Walking with hawks in Gloucestershire
PUBLISHED: 11:43 23 March 2015 | UPDATED: 13:29 23 March 2015
A Gloucestershire couple’s love of birds of prey has led to an unusual business that allows members of the public to ‘Walk With Hawks’
If you fancy taking up a sport of kings and caliphs, then may I suggest you contact Clare and Phil Lott. These two enterprising birds of a feather have managed to develop a one-time hobby into a thriving business with customers flocking to the door.
It all began because as a young lad Phil, who was later to become a Gloucestershire firefighter, was mad on birds. I must state the winged kind, in fact, birds of prey. He raised and trained his own private collection and became so experienced, folk were arriving at his home with injured and exhausted kestrels, falcons, owls and hawks, in fact a whole range of wild birds, which he and his wife willingly took in to nurture back to health, before releasing them into a free and natural habitat. The cost of feed and feathered attention, plus in many cases incurred vets’ bills, were offset to a degree with talks along with demonstrations offering the opportunity of hands-on experience at a variety of village fetes, schools and organisations throughout the Cotswolds. No fees were requested, only donations towards their cause and the outlay in saving these wonderful creatures of the air.
Everything was going fine for these two love birds (who first became friends at Charlton Kings School when Clare was 11 and Phil 12) until Phil was struck with a back injury during a firefighting training session, the result of which brought his bells-and-whistles career to an end.
The couple battled on bringing up two children and coping with Phil’s continuing back problems, then out of the blue in 2009 a golden opportunity arose. News of their prowess with birds of prey reached Center Parcs Holidays, based at Longleat, with the outcome being a three-day weekly contract entertaining hotel guests with falconry displays.
Clare, then catering manager at Gloucestershire College, was persuaded by Phil - who felt he could not handle the physical demand of big demonstrations - that it was an offer they shouldn’t refuse. And anyway, she would shine as well if not better than him running the display side. And she took to it like a duck to water, becoming an instant success. Four years later she is still at the helm, making the drive with her precious cargo three days a week to Wiltshire, facing new people and bringing avian excitement to Center Parcs guests as they stand with outstretched arms excitedly waiting the breeze of wings and strong clutch of claw on wristed leather. Just as King Henry VIII once did, and noble blue-robed Arab Bedouins before him.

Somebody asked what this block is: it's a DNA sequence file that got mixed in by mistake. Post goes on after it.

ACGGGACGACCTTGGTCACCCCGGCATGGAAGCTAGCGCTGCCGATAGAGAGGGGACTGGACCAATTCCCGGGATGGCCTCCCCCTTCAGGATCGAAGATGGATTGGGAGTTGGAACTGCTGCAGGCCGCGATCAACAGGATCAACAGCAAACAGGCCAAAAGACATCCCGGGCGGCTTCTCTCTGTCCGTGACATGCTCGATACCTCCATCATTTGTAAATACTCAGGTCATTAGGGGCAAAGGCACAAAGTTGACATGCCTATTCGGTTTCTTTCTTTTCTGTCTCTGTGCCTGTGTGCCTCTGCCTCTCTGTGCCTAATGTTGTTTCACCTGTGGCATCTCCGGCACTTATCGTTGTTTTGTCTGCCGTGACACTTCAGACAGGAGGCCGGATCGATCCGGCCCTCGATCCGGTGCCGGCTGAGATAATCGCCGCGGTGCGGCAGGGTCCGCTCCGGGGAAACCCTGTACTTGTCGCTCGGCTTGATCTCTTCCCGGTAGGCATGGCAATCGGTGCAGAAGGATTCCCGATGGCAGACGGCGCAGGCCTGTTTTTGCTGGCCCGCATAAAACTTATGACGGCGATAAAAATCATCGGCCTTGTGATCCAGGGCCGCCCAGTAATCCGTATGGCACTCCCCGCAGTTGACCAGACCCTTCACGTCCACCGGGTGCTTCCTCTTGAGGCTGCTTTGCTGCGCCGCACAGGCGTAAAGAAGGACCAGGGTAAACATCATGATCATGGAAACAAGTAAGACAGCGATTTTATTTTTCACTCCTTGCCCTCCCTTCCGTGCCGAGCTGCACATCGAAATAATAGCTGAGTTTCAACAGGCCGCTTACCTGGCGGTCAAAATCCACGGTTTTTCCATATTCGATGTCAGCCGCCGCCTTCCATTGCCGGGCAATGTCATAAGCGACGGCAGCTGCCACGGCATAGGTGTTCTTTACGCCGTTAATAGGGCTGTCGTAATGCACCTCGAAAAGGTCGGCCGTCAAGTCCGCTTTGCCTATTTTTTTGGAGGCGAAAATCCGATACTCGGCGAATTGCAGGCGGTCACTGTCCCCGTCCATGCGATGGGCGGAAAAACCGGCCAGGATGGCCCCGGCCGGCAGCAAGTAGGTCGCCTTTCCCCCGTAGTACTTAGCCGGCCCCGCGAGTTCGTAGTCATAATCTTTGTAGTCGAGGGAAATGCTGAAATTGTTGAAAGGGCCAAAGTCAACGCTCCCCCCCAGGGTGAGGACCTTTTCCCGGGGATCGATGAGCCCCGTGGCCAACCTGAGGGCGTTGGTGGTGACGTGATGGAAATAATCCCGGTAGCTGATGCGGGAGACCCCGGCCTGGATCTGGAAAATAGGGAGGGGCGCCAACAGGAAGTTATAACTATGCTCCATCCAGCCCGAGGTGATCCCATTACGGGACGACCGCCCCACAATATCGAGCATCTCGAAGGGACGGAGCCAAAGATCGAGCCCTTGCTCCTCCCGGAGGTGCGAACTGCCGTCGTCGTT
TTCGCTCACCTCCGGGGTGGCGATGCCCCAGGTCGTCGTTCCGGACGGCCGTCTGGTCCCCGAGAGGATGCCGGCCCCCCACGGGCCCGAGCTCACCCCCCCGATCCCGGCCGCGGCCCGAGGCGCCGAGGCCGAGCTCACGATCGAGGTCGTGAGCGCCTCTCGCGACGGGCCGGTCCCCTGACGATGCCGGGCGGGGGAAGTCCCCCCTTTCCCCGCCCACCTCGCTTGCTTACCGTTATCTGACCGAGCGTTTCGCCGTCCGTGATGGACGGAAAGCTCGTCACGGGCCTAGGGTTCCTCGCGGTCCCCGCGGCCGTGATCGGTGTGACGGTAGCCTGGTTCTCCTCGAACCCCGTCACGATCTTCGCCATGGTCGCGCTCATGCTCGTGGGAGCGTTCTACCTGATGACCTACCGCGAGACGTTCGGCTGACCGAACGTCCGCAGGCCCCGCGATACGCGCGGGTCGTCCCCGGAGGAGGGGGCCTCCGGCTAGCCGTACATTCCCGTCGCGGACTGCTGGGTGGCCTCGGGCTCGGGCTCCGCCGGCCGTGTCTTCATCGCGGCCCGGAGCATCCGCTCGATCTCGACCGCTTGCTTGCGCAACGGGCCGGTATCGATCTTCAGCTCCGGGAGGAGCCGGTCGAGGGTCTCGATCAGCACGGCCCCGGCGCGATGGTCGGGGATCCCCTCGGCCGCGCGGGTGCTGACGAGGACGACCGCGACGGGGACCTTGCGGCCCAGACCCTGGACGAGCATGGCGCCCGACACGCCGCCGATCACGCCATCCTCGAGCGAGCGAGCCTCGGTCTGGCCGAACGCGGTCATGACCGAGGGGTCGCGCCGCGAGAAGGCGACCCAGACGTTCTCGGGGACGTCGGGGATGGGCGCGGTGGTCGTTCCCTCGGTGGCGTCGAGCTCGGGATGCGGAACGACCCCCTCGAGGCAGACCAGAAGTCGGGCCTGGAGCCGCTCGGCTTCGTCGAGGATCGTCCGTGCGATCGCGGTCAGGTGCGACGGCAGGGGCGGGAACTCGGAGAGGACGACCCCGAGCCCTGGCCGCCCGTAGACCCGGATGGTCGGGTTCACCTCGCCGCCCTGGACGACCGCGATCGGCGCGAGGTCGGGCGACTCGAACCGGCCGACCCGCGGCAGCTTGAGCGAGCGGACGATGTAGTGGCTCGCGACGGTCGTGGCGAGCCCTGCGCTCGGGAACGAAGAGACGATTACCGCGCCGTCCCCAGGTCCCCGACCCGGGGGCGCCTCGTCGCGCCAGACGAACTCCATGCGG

But Wiltshire is not the only venue to experience the art of falconry, for the couple have also developed another outlet for their skills named ‘Walks With Hawks’ offering a selection of packages to a maximum of four guests (intentionally kept small to ensure everyone gets plenty of time with the birds), giving the opportunity to handle and fly birds of prey in their natural habitat amid the Cotswold countryside.
As the party rambles on over fields, the hawks will ‘follow on’ and glide down to land on raised gloved fists.
Clare and Phil are ready now to find new territory for these creatures of the skies and wonder if there is any landowner out there in the region of Cirencester or the water parks, who can come to an arrangement to allow Walks With Hawks to spread their wings and operate among new acres, possibly being able to use the birds to hunt, reducing vermin or rabbits that might plague the land.
In finishing I must say I found the short time spent with Phil and Clare among the beloved birds at their home and during Walks With Hawks one of the most fascinating events I have covered in years of recording news and features. Being with them you are transported immediately back to the natural world and the historic flavour of how folk once managed to put food on their gold and silver platters via the dexterity of birds of prey. The arrival of the gun curtailed the need for birds to bring creatures to the table, but the art of falconry still lives large, showing no sign of fading away, courtesy these two ‘birds in a Cotswold bush’.
For more information, visit: www.walks-with-hawks.co.uk